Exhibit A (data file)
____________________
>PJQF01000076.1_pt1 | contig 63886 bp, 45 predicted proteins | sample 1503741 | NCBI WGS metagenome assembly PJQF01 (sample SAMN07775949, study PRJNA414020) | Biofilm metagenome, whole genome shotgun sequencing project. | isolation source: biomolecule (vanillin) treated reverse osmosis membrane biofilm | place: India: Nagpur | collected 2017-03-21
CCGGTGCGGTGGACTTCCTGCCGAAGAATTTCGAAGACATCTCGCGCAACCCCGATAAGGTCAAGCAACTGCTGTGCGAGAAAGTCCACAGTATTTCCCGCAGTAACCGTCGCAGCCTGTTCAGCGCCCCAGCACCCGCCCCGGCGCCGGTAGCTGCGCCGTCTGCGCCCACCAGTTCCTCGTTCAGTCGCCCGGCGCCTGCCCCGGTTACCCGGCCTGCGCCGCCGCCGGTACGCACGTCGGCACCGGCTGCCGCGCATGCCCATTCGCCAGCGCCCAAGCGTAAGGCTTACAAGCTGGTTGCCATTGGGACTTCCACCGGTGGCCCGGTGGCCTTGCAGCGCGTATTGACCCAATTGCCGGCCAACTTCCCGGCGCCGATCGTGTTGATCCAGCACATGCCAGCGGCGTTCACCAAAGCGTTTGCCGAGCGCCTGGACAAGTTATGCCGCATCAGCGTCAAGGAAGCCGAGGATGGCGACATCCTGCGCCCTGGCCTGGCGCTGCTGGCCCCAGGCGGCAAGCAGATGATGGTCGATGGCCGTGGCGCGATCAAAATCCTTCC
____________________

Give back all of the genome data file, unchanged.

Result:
>PJQF01000076.1_pt1 | contig 63886 bp, 45 predicted proteins | sample 1503741 | NCBI WGS metagenome assembly PJQF01 (sample SAMN07775949, study PRJNA414020) | Biofilm metagenome, whole genome shotgun sequencing project. | isolation source: biomolecule (vanillin) treated reverse osmosis membrane biofilm | place: India: Nagpur | collected 2017-03-21
CCGGTGCGGTGGACTTCCTGCCGAAGAATTTCGAAGACATCTCGCGCAACCCCGATAAGGTCAAGCAACTGCTGTGCGAGAAAGTCCACAGTATTTCCCGCAGTAACCGTCGCAGCCTGTTCAGCGCCCCAGCACCCGCCCCGGCGCCGGTAGCTGCGCCGTCTGCGCCCACCAGTTCCTCGTTCAGTCGCCCGGCGCCTGCCCCGGTTACCCGGCCTGCGCCGCCGCCGGTACGCACGTCGGCACCGGCTGCCGCGCATGCCCATTCGCCAGCGCCCAAGCGTAAGGCTTACAAGCTGGTTGCCATTGGGACTTCCACCGGTGGCCCGGTGGCCTTGCAGCGCGTATTGACCCAATTGCCGGCCAACTTCCCGGCGCCGATCGTGTTGATCCAGCACATGCCAGCGGCGTTCACCAAAGCGTTTGCCGAGCGCCTGGACAAGTTATGCCGCATCAGCGTCAAGGAAGCCGAGGATGGCGACATCCTGCGCCCTGGCCTGGCGCTGCTGGCCCCAGGCGGCAAGCAGATGATGGTCGATGGCCGTGGCGCGATCAAAATCCTTCC